In October last year he refused to renew 60 of the 90 forestry concessions (HPH) whose contracts had expired, citing their poor management (clear-felling, cutting outside the concession, building illegal roads). Those companies allowed to continue had to accept government participation in their forestry operations through Inhutani, owned by the Departments of Forestry and Finance. Even so, it was revealed last April that some of the banned forest concession holders had merrily gone on exploiting their patch of forest, as if nothing had happened.

Under his leadership the Department of Forestry has somewhat bucked the trend towards deregulation and privatisation. In March this year he blocked new Malaysian investment in palm oil, apparently because the Malaysians ignored local community interests. He has been trying to slow the speed at which logged forest is converted to palm oil plantation, fearing oversupply.

In July this year he tried to block a new cement factory at Gombong in Central Java, to be built by a company (Medco) partly owned by the late father-in-law of Suharto's daughter Tutut. The plant was to use limestone under state-owned forests. He faced strong opposition from Central Java's governor and from Trade and Industry Minister Tungky Ariwibowo, and again the attempt appears to have failed.

The next month he ordered a financial audit of Menara Hutan Buana, a commercial timber plantation company owned by Suharto's half-brother Probosutejo for misusing Reafforestation Fund money. Nothing more was heard.

Politically the most explosive has been the Reafforestation Fund (Dana Reboisasi, DR). Little is known about this extra-budgetary fund, but it contains billions of dollars drawn from timber taxes. Administered via presidential decree, it has long been a convenient fund for many other purposes beyond restoring forest cover. It has funded the development of new aeroplanes, the destruction of a million hectares of Kalimantan forest in favour of irrigated rice, and has lately propped up the plummeting rupiah. Allegations that it was used to fund Tommy Suharto's 'national car' have been denied.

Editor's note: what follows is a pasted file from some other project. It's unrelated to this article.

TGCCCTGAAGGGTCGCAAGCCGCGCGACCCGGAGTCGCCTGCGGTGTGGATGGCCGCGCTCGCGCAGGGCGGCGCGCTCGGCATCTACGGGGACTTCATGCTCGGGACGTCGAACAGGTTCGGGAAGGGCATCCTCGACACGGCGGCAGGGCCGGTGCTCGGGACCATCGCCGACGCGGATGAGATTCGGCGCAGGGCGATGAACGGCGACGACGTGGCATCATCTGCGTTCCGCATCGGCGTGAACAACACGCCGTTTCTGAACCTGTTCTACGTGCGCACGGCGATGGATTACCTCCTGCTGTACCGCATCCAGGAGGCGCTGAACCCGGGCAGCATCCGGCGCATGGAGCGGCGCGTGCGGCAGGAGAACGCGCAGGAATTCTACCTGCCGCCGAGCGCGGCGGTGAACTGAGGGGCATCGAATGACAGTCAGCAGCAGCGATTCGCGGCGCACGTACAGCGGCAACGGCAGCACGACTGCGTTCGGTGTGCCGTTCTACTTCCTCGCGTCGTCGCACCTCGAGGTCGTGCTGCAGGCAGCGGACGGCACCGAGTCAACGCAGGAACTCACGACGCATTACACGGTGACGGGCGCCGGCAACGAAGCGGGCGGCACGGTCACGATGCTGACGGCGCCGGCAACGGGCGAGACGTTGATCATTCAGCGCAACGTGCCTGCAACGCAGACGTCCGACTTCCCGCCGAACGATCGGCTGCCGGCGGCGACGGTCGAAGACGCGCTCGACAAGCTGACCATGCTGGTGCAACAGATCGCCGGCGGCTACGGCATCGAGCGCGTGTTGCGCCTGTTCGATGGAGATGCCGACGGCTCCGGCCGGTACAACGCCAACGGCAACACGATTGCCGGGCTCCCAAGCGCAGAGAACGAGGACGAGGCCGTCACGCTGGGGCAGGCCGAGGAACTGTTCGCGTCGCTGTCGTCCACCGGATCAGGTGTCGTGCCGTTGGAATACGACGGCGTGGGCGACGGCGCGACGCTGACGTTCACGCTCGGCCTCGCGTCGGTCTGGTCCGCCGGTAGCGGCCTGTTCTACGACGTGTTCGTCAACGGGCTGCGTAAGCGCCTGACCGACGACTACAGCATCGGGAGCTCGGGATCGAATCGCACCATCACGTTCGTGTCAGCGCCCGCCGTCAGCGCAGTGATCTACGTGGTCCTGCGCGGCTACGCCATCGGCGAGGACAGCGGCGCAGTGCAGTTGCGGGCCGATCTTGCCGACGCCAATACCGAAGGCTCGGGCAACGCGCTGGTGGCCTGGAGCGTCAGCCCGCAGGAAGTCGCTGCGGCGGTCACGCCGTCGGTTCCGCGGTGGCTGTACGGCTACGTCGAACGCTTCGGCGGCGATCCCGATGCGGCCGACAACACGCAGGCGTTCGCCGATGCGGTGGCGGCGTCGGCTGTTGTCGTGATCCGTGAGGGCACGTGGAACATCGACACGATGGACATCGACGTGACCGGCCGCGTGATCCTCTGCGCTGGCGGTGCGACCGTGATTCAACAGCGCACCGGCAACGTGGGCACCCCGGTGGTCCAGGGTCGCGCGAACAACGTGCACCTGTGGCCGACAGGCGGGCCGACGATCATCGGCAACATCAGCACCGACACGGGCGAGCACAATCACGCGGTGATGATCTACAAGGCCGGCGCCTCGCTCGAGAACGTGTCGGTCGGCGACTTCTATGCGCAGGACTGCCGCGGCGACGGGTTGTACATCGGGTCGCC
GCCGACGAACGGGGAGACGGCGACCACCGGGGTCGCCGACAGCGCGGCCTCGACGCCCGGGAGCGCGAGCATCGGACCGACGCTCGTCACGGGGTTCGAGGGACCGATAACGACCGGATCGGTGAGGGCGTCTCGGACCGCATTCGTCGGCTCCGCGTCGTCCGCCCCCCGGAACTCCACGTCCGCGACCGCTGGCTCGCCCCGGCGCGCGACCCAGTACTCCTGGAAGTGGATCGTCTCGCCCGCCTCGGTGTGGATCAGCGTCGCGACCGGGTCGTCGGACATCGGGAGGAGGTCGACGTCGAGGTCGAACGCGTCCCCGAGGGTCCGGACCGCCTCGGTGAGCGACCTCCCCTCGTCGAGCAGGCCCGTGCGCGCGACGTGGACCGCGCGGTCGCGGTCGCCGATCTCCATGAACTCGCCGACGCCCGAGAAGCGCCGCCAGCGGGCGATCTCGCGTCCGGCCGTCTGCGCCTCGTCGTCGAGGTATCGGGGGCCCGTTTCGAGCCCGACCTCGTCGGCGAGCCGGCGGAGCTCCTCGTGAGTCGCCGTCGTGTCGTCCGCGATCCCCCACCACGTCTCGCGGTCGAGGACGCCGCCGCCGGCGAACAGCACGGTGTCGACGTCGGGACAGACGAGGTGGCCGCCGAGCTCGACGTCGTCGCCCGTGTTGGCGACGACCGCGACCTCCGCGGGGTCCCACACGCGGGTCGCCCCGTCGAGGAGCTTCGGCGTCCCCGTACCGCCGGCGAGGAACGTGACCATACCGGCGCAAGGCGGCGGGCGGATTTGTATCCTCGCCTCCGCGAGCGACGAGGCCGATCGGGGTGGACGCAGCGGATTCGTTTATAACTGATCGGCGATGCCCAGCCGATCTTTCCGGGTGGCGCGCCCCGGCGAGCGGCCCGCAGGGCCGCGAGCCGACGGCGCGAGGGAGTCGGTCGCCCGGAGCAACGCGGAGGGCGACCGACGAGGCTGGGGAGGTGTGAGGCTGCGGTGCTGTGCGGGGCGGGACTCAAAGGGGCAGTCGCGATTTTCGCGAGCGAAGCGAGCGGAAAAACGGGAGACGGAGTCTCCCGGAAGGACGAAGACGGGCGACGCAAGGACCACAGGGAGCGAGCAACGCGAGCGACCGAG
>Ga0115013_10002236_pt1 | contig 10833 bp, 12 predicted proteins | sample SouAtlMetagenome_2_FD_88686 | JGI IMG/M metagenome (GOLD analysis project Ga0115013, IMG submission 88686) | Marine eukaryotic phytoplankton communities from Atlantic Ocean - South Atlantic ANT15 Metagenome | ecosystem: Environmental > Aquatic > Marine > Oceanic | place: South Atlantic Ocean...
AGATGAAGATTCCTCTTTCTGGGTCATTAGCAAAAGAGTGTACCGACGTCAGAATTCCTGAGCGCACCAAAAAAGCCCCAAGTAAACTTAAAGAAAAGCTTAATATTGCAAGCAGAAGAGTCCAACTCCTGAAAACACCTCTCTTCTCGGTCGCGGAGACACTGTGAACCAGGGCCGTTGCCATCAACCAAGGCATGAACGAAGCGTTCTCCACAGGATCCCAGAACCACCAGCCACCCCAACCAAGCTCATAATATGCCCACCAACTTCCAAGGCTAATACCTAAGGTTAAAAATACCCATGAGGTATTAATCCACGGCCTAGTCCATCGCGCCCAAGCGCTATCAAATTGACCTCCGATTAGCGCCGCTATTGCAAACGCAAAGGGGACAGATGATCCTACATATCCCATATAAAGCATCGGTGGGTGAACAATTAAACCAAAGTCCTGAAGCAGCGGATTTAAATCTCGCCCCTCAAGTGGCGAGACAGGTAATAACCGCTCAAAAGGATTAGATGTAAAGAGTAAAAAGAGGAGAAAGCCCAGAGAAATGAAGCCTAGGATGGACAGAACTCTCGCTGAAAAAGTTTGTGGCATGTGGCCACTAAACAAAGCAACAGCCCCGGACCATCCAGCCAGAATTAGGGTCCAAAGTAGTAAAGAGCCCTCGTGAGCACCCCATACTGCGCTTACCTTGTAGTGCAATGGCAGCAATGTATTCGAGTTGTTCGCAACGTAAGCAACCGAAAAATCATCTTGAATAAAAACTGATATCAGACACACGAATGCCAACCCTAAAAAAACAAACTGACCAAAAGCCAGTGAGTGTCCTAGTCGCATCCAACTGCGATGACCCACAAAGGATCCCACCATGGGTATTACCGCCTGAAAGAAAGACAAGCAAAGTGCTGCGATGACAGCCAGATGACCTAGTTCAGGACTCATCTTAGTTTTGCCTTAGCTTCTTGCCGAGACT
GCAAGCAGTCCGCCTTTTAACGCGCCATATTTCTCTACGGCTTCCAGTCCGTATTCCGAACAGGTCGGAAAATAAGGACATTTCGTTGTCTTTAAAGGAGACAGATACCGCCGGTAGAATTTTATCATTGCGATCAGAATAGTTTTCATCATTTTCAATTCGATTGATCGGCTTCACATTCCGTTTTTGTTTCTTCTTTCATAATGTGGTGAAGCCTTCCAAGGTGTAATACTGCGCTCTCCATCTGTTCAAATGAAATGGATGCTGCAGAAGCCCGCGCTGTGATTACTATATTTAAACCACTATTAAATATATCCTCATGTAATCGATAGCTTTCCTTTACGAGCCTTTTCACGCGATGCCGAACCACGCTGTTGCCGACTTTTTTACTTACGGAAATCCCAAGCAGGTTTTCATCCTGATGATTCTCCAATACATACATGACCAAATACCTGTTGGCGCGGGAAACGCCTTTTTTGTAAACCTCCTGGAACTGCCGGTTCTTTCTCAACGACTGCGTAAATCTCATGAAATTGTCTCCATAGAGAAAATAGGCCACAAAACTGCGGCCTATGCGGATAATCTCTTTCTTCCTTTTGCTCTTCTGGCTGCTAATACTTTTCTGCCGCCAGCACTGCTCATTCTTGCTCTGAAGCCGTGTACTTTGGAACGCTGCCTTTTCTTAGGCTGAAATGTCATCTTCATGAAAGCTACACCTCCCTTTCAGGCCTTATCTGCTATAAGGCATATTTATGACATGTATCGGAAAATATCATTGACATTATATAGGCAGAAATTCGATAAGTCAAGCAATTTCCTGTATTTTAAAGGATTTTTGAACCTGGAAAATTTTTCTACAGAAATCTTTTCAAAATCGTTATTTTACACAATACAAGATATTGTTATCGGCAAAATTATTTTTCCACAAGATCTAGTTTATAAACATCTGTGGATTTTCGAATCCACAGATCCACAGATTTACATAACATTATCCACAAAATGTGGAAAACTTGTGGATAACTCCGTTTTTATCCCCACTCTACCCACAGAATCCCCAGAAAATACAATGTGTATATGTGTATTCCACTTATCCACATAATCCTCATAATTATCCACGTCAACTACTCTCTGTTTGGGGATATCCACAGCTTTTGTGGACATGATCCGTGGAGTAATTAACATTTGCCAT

Its major use has been to provide cheap loans to commercial timber plantation companies (HTI), which replant logged forests with quick-growing pine or acacia for pulp factories. The tycoons have been major consumers of this credit. Jamaludin says he will refuse to fund HTI companies who burn forest.

Making a career of checking up on powerful tycoons, in the name of the state treasury as much as of the rain forest, has brought Jamaludin many enemies. The fires may have provided the pretext they were looking for. Last Tuesday, the day after he threatened to cancel Kiani Lestari's timber usage licence, a call went up in parliament for Jamaludin's resignation. It came from two parliamentarians - both deputy chairmen of parliamentary commissions dealing with tourism and the environment - and was backed by three other individuals close to the government. The five individuals are not known as stooges, and it is still unclear how much backing the unusual call will receive. Environmentalists have spoken out in Jamaludin's defence. Jamaludin went to talk with the president on Thursday, with results thus far unknown.

[Gerry van Klinken, editor, Inside Indonesia magazine]